- CEO pay gap reporting for some medium-sized companies – New legislation will also come into force in 2019 that requires companies with more than 250 employees to publish their executive pay gap. Although the first reports are not expected until 2020 businesses should be calculating the necessary figures throughout 2019 to show the gap between the total amount paid to their CEO and the average pay for an employee.
- The legality of micro-chipping employees may be questioned – If recent news stories are to be believed the act of micro-chipping employees may become more common in the UK workplace during 2019. The UK legal system has not yet been challenged in this regard, however it will be interesting to see how a court decides to rule on microchipping staff given the potential invasion of privacy and GDPR implications.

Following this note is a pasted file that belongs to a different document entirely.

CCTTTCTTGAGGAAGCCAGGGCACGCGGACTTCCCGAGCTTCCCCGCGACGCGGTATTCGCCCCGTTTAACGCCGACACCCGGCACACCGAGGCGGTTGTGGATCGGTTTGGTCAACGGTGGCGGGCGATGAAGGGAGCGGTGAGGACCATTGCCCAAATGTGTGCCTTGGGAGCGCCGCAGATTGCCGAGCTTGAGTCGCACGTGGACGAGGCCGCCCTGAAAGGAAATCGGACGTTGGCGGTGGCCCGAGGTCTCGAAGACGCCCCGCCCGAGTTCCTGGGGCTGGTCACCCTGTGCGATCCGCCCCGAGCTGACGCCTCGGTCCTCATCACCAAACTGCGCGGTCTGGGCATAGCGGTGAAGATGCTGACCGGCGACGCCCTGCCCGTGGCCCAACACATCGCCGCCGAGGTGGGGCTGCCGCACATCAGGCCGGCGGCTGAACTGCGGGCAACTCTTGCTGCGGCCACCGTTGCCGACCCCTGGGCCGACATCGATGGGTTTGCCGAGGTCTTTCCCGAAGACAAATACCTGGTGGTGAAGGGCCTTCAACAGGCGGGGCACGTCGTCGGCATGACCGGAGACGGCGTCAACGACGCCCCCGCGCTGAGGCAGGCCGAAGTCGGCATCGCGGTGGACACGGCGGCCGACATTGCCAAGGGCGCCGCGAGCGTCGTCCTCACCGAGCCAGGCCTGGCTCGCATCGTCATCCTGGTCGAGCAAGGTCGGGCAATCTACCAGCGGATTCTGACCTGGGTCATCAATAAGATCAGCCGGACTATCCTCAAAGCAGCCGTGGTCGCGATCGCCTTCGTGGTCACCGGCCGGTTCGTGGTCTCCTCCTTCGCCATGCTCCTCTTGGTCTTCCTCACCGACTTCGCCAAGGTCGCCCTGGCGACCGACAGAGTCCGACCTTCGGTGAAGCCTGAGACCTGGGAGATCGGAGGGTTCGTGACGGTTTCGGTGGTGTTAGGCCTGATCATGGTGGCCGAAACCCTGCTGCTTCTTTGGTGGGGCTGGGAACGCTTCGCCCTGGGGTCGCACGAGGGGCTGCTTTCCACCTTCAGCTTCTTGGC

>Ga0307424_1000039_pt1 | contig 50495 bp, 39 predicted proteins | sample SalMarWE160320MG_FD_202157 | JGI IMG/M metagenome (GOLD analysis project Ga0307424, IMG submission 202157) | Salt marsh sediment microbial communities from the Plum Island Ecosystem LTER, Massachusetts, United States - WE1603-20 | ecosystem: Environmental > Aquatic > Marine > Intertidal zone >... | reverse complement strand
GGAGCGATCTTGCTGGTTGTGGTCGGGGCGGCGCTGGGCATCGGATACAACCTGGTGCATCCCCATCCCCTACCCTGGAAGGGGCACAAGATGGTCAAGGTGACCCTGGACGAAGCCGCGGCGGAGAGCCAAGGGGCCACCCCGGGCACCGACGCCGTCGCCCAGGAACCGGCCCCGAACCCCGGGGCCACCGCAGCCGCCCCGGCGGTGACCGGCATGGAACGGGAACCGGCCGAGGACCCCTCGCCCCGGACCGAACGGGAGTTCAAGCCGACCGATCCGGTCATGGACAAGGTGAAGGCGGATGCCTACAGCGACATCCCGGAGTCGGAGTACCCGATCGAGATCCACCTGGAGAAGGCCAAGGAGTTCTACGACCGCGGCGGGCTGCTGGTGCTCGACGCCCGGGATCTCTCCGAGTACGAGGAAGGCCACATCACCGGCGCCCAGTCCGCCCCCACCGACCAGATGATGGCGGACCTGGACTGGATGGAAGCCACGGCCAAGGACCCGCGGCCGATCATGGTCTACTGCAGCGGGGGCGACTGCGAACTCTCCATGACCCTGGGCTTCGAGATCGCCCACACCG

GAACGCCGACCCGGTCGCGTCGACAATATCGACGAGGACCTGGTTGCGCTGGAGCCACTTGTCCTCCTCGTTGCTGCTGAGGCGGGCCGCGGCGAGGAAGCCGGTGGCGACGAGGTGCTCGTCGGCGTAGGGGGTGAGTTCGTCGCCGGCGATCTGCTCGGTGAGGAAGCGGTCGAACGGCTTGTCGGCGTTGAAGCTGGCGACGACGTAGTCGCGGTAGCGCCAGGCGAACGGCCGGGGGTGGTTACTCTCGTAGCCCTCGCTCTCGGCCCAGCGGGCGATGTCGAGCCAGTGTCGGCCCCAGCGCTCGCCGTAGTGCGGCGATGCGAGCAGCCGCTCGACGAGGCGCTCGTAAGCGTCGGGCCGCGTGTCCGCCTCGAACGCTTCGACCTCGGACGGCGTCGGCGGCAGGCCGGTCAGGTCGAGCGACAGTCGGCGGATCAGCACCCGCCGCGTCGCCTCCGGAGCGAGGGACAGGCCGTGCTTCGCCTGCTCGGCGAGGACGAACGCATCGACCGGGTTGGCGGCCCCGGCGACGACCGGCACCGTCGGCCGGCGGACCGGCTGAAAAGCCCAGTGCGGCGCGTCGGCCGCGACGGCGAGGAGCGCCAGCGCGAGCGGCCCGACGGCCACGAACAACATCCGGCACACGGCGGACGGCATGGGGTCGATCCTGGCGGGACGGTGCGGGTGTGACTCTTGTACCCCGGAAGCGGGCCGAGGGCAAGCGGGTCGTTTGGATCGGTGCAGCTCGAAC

- The use of non-disclosure agreements with employees might be limited – The government have brought forward a review into the use of non-disclosure agreements in the workplace, with a response expected in 2019. These agreements, otherwise known as gagging clauses, were originally used to protect intellectual property when employees moved from one company to another. However, recent media coverage has highlighted the fact that they are often used to silence claims of harassment and bullying. Whilst these agreements remain legal, the government’s response may go some way to deciding how they can be used in the future.
- Statutory family and sick pay rate to increase – The weekly amount for statutory family pay rates is expected to increase to £148.68 for 2019/20. This rate will apply to maternity pay, adoption pay, paternity pay, shared parental pay and maternity allowance. The increase normally occurs on the first Sunday in April, which in 2019 is 7 April. The weekly rate for statutory sick pay is expected to increase to £94.25 from 6 April 2019.